Therefore, when I first got there, I tried to be helpful… I helped set the table, arranged the chairs, got drinks for some of the guests, and ran around to and forth, pretending to look busy. At some point one of the guests – whom, I think, may have noticed that I was a bit ‘lost’ – invited me to sit next to him and we started chatting… And just when I was finally starting to feel comfortable and engaging conversations with the other guests, more adults arrived and I had to move! *sigh*- Fortunately, my buddy and his uncle finally appeared and we formed our little group which was later widened to include the teenager cousins, and the girls (after they were done with the chores).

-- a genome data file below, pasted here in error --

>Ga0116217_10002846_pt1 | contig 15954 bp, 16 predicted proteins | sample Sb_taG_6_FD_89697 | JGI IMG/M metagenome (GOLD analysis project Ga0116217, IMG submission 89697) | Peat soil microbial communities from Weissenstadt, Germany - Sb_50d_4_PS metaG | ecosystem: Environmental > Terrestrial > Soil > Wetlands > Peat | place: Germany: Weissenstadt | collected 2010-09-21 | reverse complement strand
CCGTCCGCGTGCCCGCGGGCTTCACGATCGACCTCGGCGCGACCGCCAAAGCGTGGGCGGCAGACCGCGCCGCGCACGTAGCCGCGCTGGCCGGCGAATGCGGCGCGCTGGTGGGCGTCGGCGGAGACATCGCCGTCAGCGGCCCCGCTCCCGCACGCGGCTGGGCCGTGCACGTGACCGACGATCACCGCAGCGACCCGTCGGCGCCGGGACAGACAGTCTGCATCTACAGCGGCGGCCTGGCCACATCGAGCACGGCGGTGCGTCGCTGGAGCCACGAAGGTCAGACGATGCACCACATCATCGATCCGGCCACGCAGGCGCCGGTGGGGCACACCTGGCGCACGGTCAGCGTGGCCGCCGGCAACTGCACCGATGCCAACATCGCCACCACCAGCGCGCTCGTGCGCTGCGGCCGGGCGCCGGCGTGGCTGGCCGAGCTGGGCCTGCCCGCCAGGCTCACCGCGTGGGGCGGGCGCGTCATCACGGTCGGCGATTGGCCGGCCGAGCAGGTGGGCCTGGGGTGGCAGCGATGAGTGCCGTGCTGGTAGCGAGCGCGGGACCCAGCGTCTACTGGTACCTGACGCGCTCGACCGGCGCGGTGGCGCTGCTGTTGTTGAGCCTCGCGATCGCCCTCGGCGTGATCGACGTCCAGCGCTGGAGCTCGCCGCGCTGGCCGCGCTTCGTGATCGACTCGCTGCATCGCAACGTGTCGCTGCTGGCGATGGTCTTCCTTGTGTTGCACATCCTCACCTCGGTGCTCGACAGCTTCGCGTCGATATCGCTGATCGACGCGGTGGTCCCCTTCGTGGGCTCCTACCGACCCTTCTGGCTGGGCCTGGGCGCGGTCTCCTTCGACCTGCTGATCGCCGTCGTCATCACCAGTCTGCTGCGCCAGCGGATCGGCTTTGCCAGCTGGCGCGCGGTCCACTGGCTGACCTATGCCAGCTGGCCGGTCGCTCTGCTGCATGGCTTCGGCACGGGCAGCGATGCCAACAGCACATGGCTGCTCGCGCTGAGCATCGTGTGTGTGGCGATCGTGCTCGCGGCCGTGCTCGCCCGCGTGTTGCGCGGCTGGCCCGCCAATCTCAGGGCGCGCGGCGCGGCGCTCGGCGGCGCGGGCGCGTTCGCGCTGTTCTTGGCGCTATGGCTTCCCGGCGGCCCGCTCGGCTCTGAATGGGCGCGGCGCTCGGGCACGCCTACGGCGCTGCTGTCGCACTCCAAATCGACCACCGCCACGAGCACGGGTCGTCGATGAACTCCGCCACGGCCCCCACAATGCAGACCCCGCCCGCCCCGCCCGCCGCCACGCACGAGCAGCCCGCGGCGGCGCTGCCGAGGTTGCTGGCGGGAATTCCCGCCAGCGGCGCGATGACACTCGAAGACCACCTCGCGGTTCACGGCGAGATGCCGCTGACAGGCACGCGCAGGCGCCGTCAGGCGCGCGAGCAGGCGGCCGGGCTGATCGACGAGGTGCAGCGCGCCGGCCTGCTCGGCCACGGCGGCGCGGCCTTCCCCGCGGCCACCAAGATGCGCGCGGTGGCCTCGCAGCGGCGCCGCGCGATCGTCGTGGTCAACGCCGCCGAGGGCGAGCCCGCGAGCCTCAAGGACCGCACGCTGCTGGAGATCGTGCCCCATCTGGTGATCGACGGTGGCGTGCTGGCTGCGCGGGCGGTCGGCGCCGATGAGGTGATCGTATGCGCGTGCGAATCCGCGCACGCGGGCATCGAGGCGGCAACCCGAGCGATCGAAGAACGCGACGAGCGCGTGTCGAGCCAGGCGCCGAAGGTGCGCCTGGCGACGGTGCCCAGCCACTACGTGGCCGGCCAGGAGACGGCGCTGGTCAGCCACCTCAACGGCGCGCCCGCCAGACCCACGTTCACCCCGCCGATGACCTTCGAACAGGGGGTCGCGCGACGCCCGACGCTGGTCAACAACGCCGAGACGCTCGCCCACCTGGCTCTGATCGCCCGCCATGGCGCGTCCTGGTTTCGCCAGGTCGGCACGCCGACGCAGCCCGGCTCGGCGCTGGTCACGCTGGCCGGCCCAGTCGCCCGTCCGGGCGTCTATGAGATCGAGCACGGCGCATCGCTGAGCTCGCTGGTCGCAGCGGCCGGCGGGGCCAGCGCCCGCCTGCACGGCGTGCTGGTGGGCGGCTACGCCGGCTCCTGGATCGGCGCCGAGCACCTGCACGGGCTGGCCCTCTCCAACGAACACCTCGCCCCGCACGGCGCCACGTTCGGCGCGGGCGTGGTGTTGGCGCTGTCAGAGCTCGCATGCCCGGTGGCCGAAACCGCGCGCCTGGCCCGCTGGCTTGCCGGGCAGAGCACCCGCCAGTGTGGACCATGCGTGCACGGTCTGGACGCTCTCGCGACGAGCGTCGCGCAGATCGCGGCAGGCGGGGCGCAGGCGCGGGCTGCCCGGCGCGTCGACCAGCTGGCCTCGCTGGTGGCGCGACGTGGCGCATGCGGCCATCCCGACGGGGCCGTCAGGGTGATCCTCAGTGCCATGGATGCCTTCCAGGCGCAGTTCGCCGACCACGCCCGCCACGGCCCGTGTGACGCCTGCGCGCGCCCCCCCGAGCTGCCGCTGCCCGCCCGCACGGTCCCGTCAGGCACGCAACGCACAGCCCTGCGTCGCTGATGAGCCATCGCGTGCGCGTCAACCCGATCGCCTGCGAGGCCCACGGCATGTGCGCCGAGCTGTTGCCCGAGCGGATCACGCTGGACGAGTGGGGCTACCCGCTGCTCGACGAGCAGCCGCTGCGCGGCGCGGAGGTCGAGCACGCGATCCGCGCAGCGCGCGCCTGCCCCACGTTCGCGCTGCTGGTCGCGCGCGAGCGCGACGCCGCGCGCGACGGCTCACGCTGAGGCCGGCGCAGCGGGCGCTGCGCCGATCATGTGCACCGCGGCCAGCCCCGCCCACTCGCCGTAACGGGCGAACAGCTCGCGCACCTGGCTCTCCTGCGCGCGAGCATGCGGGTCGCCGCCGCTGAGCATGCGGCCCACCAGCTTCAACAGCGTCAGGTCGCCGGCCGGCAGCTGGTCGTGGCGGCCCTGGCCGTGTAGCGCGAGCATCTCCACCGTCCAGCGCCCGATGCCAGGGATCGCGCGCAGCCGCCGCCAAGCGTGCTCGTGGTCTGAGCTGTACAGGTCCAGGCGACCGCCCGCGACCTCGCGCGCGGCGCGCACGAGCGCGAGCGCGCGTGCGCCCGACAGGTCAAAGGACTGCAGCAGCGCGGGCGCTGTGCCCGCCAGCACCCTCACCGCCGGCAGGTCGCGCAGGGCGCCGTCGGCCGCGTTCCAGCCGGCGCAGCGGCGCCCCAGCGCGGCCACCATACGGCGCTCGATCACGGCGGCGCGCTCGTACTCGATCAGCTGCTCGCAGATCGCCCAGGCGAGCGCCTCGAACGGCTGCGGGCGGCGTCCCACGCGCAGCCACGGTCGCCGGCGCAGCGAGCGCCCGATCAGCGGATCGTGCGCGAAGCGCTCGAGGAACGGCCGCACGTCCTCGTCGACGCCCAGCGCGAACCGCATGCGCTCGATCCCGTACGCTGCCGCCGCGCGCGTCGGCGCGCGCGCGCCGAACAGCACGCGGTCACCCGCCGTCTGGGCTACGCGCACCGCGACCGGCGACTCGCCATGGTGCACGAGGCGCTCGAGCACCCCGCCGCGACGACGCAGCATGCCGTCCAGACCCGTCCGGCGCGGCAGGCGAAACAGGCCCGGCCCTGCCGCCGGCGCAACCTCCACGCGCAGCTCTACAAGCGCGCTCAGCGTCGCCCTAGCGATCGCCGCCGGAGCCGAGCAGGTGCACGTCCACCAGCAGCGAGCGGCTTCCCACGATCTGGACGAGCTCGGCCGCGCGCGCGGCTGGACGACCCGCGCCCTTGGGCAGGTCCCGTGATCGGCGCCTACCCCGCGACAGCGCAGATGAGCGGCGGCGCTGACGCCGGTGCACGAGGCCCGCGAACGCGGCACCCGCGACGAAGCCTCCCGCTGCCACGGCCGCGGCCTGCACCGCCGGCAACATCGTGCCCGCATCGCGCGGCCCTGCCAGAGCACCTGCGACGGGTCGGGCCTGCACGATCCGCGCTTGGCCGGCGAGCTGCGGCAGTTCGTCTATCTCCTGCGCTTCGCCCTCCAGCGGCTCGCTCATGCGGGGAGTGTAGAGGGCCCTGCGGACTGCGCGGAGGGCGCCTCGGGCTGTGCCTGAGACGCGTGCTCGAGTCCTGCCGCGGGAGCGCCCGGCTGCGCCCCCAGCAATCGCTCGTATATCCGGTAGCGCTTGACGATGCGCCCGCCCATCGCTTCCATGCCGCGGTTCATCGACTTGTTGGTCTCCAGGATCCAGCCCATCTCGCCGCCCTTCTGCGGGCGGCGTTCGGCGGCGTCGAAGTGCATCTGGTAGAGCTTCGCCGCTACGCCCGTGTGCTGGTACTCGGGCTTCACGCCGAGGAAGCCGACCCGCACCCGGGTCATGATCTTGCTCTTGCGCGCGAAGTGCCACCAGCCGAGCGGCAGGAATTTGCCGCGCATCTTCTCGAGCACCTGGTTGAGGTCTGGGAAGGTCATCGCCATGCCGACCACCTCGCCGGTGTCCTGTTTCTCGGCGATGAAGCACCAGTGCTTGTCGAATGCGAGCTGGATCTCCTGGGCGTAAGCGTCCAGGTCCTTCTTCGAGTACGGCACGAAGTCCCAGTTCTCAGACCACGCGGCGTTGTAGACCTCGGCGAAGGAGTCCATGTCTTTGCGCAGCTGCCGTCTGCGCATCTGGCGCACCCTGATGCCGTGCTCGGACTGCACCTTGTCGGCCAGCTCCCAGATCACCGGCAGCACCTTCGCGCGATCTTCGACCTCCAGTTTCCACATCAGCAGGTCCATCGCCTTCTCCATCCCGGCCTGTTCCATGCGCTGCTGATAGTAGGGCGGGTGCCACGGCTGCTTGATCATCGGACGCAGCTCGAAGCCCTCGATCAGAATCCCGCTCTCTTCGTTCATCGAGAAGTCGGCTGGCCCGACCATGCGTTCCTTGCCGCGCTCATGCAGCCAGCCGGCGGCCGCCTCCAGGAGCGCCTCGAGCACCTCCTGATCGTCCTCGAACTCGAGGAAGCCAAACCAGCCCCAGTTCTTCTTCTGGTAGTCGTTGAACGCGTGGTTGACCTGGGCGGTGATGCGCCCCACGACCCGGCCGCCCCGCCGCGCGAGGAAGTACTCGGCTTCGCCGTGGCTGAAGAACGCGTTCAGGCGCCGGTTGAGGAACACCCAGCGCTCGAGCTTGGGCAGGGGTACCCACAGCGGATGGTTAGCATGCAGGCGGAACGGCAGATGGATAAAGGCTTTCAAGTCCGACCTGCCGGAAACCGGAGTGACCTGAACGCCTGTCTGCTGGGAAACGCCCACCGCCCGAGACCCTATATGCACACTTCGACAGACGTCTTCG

One of my bestest friends is getting married at the end of the month. He has been making fun of me saying that once married, we won’t be getting the same ‘respect’ from people (or the same treatment at parties, for that matter). He is totally right. As soon as he “puts a ring on it” he’ll gain automatic access to the adults club. I’ve actually been wondering if at some point he won’t find it embarrassing to hang out with somebody like me, abandon me and find himself a bunch of new adult friends – which reminds me about somebody who told me it’s not ‘healthy’ to hang out with people in ‘committed relationships’ when you’re single, and vice-versa. Eish! So as much as I’m happy for my buddy getting married and all that, I’m a bit worried about the future of our friendship (this is the part where he calls or sends me an SMS, laughing out loud and asking me what kind of drugs I’m on – SMH).